County’s corn crop takes a beating
It's the time of year corn plants sport tassels, pollinate and begin to fill their ears with juicy kernels.
But all of that takes moisture. And in Leavenworth County, moisture hasn't been part of the picture this summer.
8,000 to 10,000 acres in wheat.
About 20,000 acres in corn.
40,000 to 50,000 acres in soybeans.
"Even though we've had some spotty rains around the county, they've been very isolated, and our spring-planted crops are starting to be the worse for wear now," said Rick Abel, executive director of the Farm Service Agency in Leavenworth and Atchison counties.
Last week's cooler temperatures provided a bit of a respite for the corn and soybean crops. But the hot weather is back. And without rain, the county's corn crop lives in peril.
"We really need some moisture to produce a crop," Abel said.
Mike McGraw, who farms land from the Douglas County line to near Springdale, echoed Abel's concern.
"We need a gentle rain," McGraw said. "These little pop-up showers don't help. They keep talking rain. It doesn't come. That's the way July is, and it's tough to get rain in July."
At McGraw's home north of Tonganoxie, he tracks rainfall. He recites the amounts by memory: 0.9 of an inch in June and 0.5 of an inch in July.
"Last year, we had a record flood on Stranger Creek," McGraw said. "It was tough here last year. And this year, we're going to burn up."
While it's possible the soybean crop could pull out, McGraw is wondering whether to continue farming. The 53-year-old lifetime farmer is thinking it might be time for a change. Weather plays a role, as do crop prices.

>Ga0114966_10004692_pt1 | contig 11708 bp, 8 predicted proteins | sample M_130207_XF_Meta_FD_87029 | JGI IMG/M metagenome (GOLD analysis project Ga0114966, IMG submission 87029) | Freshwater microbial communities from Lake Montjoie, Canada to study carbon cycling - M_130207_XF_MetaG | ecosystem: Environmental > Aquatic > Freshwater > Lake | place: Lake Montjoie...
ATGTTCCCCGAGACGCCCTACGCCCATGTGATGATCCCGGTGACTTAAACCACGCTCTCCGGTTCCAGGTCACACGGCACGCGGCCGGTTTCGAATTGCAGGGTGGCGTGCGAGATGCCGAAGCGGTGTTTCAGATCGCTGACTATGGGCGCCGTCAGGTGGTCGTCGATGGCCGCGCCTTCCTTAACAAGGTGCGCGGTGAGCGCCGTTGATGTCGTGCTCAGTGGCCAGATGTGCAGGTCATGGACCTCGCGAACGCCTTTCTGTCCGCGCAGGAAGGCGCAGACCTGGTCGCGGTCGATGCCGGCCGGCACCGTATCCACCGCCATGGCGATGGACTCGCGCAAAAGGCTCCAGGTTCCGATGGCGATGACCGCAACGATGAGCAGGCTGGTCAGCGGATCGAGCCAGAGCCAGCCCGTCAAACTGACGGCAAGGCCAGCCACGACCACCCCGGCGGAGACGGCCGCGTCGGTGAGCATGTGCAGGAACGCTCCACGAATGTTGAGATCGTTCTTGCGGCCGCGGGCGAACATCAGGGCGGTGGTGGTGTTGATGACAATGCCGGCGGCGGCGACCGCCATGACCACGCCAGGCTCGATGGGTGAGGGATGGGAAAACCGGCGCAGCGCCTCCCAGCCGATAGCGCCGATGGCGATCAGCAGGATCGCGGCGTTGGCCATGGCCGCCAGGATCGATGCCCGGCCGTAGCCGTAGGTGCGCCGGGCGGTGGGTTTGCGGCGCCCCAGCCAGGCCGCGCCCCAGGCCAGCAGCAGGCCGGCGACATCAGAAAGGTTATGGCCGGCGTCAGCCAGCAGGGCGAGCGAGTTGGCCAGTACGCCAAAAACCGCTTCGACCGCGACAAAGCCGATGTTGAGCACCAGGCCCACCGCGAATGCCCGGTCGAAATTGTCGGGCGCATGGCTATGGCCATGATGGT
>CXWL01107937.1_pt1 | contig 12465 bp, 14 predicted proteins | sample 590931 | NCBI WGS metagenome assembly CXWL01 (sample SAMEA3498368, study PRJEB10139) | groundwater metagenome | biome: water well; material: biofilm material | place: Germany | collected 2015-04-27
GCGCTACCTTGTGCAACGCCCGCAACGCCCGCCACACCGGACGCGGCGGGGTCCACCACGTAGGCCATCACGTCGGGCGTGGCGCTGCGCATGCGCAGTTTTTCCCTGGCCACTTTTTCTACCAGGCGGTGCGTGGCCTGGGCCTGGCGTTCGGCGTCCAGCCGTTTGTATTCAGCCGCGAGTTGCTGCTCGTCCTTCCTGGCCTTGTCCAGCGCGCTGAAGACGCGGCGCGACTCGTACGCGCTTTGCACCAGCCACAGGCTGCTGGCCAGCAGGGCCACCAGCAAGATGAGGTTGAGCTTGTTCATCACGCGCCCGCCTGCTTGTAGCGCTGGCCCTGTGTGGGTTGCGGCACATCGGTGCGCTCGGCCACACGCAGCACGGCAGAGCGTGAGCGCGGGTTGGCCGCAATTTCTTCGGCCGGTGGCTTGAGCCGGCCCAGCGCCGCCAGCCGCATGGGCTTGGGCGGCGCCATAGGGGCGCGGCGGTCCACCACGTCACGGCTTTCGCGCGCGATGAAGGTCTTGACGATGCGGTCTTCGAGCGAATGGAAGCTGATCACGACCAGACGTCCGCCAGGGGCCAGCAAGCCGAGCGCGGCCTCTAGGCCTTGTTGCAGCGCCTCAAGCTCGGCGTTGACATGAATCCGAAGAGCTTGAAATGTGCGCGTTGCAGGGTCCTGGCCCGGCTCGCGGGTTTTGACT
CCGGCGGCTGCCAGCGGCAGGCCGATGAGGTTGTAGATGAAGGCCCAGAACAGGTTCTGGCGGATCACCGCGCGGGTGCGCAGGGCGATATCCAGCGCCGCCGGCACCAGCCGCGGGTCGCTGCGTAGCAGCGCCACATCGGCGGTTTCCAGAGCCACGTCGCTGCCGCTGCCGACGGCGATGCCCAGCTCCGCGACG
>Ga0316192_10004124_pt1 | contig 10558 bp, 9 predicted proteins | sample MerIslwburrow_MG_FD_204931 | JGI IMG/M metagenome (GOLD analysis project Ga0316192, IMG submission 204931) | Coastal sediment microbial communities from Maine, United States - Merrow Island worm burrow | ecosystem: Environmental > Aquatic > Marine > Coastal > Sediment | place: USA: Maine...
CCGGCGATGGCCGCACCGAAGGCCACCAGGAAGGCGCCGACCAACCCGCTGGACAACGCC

"This year has put me to the edge," McGraw said. "We can't continue farming this way. We have to rely on a government paycheck. That's when it's sad. It makes me want to puke. I'm getting tired of it."
As Leavenworth County becomes more of a suburban county and land prices are driven up, thoughts of a new life come more frequent.
"I'm at the point now that I'm thinking why am I doing this when I could get a decent price for some of the land I've got," McGraw said. "Five or six years ago, I'd never thought of that because farming's been my way of life, all my life."
And so with the corn harvest six or seven weeks away, McGraw is hoping his soybeans can pull through.
"If we get a break in the weather, the beans could be in a real good shape," he said. "The beans are all right yet, but they can't go on forever either."
Abel said he thinks the soybean crop can hang on without rain for another 10 days to two weeks.
"The cool weather helped," he said. "It bought a few days, if anything."
The county's milo crop a more drought-tolerant plant even is showing signs of stress, Abel said.
Although farmers are concerned about the spring-planted crops, the county's wheat harvest was strong, and the hay looked good.
But pastures are deteriorating, he said.
"It's at 75 percent of normal capacity," Abel said. "It's going down as we speak because it needs moisture badly, too."
More like this story
- Changes in funding could change online offerings in Kansas
- Brownback urges schools to move more money into classrooms
- Kansas school funding plan aimed at ending budget surprises
- Tech education incentives cut for Kansas school districts
- Kansas Supreme Court strikes down block grant school funding law